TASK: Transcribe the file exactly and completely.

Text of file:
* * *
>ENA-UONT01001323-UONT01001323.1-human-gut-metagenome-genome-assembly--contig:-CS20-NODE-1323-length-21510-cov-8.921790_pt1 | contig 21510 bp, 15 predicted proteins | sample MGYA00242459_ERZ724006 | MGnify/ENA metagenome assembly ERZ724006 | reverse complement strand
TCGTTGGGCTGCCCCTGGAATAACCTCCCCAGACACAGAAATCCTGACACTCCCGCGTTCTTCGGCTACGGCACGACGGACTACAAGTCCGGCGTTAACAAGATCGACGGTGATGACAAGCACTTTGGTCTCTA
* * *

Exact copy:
>ENA-UONT01001323-UONT01001323.1-human-gut-metagenome-genome-assembly--contig:-CS20-NODE-1323-length-21510-cov-8.921790_pt1 | contig 21510 bp, 15 predicted proteins | sample MGYA00242459_ERZ724006 | MGnify/ENA metagenome assembly ERZ724006 | reverse complement strand
TCGTTGGGCTGCCCCTGGAATAACCTCCCCAGACACAGAAATCCTGACACTCCCGCGTTCTTCGGCTACGGCACGACGGACTACAAGTCCGGCGTTAACAAGATCGACGGTGATGACAAGCACTTTGGTCTCTA